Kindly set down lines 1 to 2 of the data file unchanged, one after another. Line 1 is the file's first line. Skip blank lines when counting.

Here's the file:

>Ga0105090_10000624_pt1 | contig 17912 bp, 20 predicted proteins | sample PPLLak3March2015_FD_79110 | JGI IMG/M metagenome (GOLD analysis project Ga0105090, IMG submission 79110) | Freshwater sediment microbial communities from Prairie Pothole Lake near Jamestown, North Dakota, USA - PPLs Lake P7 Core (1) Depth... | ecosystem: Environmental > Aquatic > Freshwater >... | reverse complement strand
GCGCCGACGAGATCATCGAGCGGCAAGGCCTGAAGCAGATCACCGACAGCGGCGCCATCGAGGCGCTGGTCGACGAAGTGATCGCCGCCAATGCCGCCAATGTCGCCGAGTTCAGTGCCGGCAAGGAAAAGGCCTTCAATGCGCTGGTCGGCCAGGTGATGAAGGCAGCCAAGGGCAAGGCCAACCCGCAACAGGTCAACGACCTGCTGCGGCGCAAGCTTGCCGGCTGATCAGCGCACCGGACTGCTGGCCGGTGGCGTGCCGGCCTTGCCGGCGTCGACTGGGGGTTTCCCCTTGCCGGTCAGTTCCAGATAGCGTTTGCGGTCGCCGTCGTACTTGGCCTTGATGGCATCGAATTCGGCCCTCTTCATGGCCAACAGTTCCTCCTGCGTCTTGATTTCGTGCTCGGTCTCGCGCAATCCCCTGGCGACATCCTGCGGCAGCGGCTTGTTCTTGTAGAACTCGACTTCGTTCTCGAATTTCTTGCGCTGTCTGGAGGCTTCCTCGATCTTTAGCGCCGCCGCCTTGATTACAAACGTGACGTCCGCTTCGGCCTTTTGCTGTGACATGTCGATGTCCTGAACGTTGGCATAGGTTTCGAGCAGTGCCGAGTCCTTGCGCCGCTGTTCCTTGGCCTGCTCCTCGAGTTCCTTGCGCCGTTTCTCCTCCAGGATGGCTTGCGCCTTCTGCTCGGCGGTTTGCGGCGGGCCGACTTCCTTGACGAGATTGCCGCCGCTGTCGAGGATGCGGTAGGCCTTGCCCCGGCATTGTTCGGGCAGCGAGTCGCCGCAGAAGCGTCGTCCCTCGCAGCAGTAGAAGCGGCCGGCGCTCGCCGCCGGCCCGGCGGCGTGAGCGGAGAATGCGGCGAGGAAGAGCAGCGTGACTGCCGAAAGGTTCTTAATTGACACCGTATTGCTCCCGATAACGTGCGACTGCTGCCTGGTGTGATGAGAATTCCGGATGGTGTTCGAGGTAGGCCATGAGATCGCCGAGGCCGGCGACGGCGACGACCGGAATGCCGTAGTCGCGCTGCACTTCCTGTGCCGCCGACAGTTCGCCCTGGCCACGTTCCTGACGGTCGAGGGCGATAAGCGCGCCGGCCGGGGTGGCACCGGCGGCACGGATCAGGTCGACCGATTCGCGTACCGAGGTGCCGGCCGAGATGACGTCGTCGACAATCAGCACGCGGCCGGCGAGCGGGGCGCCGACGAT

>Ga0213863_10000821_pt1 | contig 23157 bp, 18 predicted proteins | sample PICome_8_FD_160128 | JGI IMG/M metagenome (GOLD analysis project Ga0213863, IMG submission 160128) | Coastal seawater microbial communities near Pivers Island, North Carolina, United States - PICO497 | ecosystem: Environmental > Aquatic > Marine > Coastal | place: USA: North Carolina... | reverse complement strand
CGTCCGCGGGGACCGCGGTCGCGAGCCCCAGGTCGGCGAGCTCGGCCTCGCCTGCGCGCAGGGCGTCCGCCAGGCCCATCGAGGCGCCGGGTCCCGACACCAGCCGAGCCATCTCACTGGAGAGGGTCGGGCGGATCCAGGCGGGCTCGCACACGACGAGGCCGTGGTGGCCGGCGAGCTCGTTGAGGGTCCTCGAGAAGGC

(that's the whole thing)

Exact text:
>Ga0105090_10000624_pt1 | contig 17912 bp, 20 predicted proteins | sample PPLLak3March2015_FD_79110 | JGI IMG/M metagenome (GOLD analysis project Ga0105090, IMG submission 79110) | Freshwater sediment microbial communities from Prairie Pothole Lake near Jamestown, North Dakota, USA - PPLs Lake P7 Core (1) Depth... | ecosystem: Environmental > Aquatic > Freshwater >... | reverse complement strand
GCGCCGACGAGATCATCGAGCGGCAAGGCCTGAAGCAGATCACCGACAGCGGCGCCATCGAGGCGCTGGTCGACGAAGTGATCGCCGCCAATGCCGCCAATGTCGCCGAGTTCAGTGCCGGCAAGGAAAAGGCCTTCAATGCGCTGGTCGGCCAGGTGATGAAGGCAGCCAAGGGCAAGGCCAACCCGCAACAGGTCAACGACCTGCTGCGGCGCAAGCTTGCCGGCTGATCAGCGCACCGGACTGCTGGCCGGTGGCGTGCCGGCCTTGCCGGCGTCGACTGGGGGTTTCCCCTTGCCGGTCAGTTCCAGATAGCGTTTGCGGTCGCCGTCGTACTTGGCCTTGATGGCATCGAATTCGGCCCTCTTCATGGCCAACAGTTCCTCCTGCGTCTTGATTTCGTGCTCGGTCTCGCGCAATCCCCTGGCGACATCCTGCGGCAGCGGCTTGTTCTTGTAGAACTCGACTTCGTTCTCGAATTTCTTGCGCTGTCTGGAGGCTTCCTCGATCTTTAGCGCCGCCGCCTTGATTACAAACGTGACGTCCGCTTCGGCCTTTTGCTGTGACATGTCGATGTCCTGAACGTTGGCATAGGTTTCGAGCAGTGCCGAGTCCTTGCGCCGCTGTTCCTTGGCCTGCTCCTCGAGTTCCTTGCGCCGTTTCTCCTCCAGGATGGCTTGCGCCTTCTGCTCGGCGGTTTGCGGCGGGCCGACTTCCTTGACGAGATTGCCGCCGCTGTCGAGGATGCGGTAGGCCTTGCCCCGGCATTGTTCGGGCAGCGAGTCGCCGCAGAAGCGTCGTCCCTCGCAGCAGTAGAAGCGGCCGGCGCTCGCCGCCGGCCCGGCGGCGTGAGCGGAGAATGCGGCGAGGAAGAGCAGCGTGACTGCCGAAAGGTTCTTAATTGACACCGTATTGCTCCCGATAACGTGCGACTGCTGCCTGGTGTGATGAGAATTCCGGATGGTGTTCGAGGTAGGCCATGAGATCGCCGAGGCCGGCGACGGCGACGACCGGAATGCCGTAGTCGCGCTGCACTTCCTGTGCCGCCGACAGTTCGCCCTGGCCACGTTCCTGACGGTCGAGGGCGATAAGCGCGCCGGCCGGGGTGGCACCGGCGGCACGGATCAGGTCGACCGATTCGCGTACCGAGGTGCCGGCCGAGATGACGTCGTCGACAATCAGCACGCGGCCGGCGAGCGGGGCGCCGACGAT